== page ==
The user interface of an operating system is the portion of the program with which users interact.
The user interface can be
A command-line interface requires a user to type the desired response at a prompt using a special command language.
To be an effective user of any command-line software, you must memorize its commands and their exact syntax-no easy task.
A menu-driven interface allows the user to select commands from a list (menu) using the keyboard or a pointing device such as a mouse.
A graphical user interface (GUI):
The trend is away from text-based, command-line interfaces to user-friendly, graphics-oriented environment called a graphical user interface (GUI).
Graphical user interfaces rely on graphics-based software.
Graphic-based software permits the integration of text with high-resolution graphic
image, called icons.
GUI users interact with the operating system and other software packages by using a pointing device and a keyboard to issue commands.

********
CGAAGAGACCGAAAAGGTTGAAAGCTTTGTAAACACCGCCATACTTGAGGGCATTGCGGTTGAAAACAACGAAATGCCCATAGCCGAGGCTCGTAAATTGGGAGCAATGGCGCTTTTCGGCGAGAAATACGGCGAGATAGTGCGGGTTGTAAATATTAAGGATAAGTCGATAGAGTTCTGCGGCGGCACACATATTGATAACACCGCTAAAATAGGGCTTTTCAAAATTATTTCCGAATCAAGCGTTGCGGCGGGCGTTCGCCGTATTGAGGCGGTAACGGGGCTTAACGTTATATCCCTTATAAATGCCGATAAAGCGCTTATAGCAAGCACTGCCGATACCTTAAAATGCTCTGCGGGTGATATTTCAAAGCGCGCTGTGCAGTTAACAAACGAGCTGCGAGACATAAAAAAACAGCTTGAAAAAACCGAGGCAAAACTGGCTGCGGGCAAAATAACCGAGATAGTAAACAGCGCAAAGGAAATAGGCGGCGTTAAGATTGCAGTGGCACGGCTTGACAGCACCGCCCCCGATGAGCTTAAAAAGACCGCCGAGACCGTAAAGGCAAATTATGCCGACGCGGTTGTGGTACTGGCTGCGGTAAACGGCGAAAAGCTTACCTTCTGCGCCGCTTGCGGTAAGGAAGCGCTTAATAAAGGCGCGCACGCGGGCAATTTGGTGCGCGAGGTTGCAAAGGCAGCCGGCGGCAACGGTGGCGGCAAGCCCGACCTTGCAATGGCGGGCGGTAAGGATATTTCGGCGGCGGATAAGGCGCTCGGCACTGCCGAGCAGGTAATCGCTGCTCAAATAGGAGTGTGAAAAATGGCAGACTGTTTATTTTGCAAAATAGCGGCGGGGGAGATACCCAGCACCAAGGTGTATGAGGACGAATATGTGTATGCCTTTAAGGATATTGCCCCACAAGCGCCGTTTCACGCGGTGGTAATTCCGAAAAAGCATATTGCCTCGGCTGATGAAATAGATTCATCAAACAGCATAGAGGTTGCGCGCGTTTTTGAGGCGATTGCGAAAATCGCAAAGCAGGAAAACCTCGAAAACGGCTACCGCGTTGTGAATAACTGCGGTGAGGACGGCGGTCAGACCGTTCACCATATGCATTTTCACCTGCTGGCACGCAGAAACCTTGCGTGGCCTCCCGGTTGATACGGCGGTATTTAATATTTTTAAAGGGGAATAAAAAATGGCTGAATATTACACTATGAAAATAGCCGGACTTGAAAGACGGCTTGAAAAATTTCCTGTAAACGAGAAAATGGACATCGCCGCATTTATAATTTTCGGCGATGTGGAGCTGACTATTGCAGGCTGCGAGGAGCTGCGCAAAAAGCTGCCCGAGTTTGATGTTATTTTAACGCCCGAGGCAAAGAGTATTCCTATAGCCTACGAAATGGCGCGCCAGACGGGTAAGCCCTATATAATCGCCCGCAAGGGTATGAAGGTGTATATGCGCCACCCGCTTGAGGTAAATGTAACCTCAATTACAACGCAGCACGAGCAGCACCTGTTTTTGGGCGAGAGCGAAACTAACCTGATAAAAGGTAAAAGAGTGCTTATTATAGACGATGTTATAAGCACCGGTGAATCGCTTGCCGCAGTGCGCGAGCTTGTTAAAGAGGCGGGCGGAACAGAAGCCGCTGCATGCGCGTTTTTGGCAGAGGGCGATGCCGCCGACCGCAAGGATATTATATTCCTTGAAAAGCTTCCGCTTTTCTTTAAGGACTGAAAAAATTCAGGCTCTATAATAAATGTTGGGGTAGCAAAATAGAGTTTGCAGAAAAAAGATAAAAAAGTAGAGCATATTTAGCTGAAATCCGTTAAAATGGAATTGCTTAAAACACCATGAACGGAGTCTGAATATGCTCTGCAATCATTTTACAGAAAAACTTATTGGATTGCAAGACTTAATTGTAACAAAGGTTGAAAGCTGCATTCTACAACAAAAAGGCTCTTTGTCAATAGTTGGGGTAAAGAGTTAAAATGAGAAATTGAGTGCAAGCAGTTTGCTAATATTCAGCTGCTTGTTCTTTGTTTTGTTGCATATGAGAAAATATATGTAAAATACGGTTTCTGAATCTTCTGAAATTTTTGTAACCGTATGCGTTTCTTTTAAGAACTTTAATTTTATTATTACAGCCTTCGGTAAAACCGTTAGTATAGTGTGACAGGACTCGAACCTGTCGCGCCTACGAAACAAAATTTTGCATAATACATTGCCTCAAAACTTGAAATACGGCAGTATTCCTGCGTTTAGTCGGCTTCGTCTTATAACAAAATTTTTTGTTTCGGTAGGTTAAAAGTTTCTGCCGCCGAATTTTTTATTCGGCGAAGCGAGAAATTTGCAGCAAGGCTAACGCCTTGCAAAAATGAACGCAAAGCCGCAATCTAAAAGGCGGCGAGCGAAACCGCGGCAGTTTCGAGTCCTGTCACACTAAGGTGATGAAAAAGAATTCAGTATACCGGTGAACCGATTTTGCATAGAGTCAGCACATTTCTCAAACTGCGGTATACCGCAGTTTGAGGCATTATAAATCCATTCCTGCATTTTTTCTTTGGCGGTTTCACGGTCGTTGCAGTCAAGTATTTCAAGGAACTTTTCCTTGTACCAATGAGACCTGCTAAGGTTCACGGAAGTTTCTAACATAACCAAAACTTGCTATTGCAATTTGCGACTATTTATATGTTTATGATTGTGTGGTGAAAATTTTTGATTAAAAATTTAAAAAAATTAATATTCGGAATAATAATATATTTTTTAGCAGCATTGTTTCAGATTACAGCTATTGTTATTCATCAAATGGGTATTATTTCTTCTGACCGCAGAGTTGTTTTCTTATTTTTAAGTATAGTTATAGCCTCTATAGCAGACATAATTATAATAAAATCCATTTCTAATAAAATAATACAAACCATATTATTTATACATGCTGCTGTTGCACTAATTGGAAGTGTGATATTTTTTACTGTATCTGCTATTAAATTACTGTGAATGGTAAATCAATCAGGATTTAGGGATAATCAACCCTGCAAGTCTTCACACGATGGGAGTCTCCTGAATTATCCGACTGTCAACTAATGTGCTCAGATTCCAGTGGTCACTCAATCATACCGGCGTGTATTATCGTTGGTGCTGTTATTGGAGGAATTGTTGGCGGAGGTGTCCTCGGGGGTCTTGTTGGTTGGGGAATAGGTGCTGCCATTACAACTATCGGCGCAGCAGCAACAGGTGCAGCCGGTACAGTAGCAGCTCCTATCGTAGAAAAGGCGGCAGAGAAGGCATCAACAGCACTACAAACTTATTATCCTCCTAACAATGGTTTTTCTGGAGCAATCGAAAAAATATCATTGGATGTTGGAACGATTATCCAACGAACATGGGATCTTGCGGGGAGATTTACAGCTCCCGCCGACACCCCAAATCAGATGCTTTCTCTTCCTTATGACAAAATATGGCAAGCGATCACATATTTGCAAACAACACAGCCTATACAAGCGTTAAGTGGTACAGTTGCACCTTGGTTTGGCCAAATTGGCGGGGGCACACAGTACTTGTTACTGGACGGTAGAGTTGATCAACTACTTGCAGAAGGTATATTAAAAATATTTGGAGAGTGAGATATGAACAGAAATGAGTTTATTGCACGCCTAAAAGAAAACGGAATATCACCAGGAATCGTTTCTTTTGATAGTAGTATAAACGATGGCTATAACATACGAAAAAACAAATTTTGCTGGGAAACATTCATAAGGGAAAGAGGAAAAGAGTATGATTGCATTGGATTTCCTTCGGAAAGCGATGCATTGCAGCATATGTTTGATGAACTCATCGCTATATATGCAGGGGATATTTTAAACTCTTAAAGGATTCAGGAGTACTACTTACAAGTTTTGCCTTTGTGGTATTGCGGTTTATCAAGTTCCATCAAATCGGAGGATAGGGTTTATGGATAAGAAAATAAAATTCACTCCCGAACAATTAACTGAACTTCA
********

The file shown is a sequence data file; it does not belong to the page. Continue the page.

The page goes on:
Rather than enter a command directly, the user chooses from options displayed on the screen.
The equivalent of a syntax-sensitive operating system command is entered by pointing to and choosing one or more options from menu or by pointing to and choosing a graphics image, called an icon.
Typically GUI includes some or all of the following parts:
-Icons, which are graphical images that represent items, such as files and directories.
-Agraphical pointer, which is controlled by a pointing device (mouse), to select icons and
commands and move on-screen items.
-On-screen pull-down menus that appear or disappear, controlled by the pointing device.
-Windows that enclose applications or objects on the screen.
GUIs have effectively eliminated the need for users to memorize and enter cumbersome commands.